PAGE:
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Course catalogue

Create your own master’s programme by choosing between the different specializations of our partner universities.

Master SERP+ Programme - cohort 2020-2025

Electrochemical systems for energy conversion and storage (6 ECTS)


The course gives an overview of electrochemical conversion and storage devices, dealing with advanced materials and technologies for rechargeable batteries, fuel cells, electrolysers, supercapacitors, dye-sensitised cells and electrolysis cells. Students are besides introduced to equivalent circuits analysis and electrochemical characterization techniques, with particular focus on electrochemical impedance spectroscopy.

Within the course there are 4-5 assignments, for which the group collaboration is encouraged.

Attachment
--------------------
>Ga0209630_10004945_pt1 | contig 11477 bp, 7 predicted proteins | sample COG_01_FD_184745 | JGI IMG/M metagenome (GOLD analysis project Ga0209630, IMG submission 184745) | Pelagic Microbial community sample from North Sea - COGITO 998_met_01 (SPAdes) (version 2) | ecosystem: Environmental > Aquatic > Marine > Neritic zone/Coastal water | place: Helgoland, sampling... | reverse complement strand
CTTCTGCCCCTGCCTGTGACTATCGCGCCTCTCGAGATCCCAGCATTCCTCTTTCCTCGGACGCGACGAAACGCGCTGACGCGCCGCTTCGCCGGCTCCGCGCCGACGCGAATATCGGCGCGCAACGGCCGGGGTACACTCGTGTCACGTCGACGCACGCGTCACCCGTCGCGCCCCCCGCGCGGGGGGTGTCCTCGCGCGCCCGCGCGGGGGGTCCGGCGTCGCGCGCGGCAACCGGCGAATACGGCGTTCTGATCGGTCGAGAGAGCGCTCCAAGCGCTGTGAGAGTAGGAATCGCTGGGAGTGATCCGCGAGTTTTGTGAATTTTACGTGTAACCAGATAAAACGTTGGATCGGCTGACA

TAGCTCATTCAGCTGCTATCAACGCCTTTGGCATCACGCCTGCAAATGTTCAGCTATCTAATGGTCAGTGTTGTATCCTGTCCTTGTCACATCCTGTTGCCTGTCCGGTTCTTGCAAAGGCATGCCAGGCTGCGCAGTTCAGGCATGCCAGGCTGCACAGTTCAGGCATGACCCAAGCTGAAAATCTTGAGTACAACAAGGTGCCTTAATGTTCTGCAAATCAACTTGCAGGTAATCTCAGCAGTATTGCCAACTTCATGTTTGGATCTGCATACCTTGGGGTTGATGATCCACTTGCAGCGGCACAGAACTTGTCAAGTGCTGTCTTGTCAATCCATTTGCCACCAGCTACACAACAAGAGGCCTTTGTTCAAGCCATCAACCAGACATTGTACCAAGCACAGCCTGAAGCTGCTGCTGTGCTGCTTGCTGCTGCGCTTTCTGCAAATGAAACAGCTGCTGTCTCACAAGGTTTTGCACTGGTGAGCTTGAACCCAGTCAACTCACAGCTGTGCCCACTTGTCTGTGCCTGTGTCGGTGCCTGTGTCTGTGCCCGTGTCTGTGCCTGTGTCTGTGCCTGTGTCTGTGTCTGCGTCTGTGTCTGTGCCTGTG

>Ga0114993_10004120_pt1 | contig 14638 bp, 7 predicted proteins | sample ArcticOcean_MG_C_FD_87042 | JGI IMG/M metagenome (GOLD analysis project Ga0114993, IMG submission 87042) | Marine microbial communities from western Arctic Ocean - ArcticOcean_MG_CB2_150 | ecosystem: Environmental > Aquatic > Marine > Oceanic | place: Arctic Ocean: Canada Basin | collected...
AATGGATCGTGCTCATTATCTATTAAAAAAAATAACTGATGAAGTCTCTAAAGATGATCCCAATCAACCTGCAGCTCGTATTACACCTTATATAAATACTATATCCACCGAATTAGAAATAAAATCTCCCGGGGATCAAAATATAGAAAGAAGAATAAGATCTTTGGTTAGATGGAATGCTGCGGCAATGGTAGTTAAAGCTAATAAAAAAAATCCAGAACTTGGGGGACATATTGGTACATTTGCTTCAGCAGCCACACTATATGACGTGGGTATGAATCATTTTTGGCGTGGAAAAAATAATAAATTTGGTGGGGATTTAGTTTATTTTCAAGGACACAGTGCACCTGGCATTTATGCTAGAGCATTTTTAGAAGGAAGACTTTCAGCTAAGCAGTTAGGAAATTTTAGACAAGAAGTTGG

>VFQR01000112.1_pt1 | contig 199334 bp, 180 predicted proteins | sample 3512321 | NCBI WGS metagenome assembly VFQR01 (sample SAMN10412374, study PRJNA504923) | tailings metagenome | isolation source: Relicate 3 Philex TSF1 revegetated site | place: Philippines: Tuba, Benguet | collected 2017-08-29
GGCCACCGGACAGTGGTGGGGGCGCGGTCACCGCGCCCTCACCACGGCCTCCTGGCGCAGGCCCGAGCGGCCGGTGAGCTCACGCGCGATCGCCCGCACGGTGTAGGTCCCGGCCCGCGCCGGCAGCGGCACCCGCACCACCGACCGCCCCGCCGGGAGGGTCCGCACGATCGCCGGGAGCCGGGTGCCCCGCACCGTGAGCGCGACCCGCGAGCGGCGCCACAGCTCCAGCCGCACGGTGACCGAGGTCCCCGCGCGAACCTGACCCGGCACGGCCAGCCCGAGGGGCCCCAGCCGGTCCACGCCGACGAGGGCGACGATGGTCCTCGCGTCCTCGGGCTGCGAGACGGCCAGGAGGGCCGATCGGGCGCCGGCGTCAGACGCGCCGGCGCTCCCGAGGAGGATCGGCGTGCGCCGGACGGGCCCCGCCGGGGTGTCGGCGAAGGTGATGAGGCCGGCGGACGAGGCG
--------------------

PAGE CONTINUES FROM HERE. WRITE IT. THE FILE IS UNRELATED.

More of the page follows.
The purpose of the course is to provide the concepts of electrochemistry and the aspects of materials science constituting the basis of the most promising electrochemical systems for energy. At the end of the course the student will have acquired the theoretical knowledge on the structure and operating principle of each device, whether it be for conversion (spontaneous current flows - galvanic cells, photoelectrochemical cells - and forced - electrolysers) or for storage (secondary batteries, supercapacitors).


Etymology of electrochemistry. Basics of electrochemistry thermodynamics and kinetics. Basics of electrical circuits.

Recommended Books
  • J. Newman, K. E. Thomas-Alyea, “Electrochemical Systems”, John Wiley & Sons (Third Edition, 2004)
  • “High temperature Solid Oxide Fuel Cells. Fundamentals, design and applications”, Edited by: S.C. Singhal and K. Kendall, Elsevier Ltd., Oxford, UK (2003)
  • J. Larminie and A. Dicks, “Fuel cell systems explained”, John Wiley and Sons, Ltd., England (Second Edition, 2003)
  • R. A. Huggins, “Energy storage - Fundamentals, Materials and Applications”, Springer (Second Edition, 2016).

Research articles selected by the teacher.

Teaching Staff

Paola Carpanese

Antonio Barbucci


Lectures:  36 hours
Practical course: 12 hours

Study hours for the student: 102h

Grading System

Periodic problem assignments: 40 %
Final exam: 60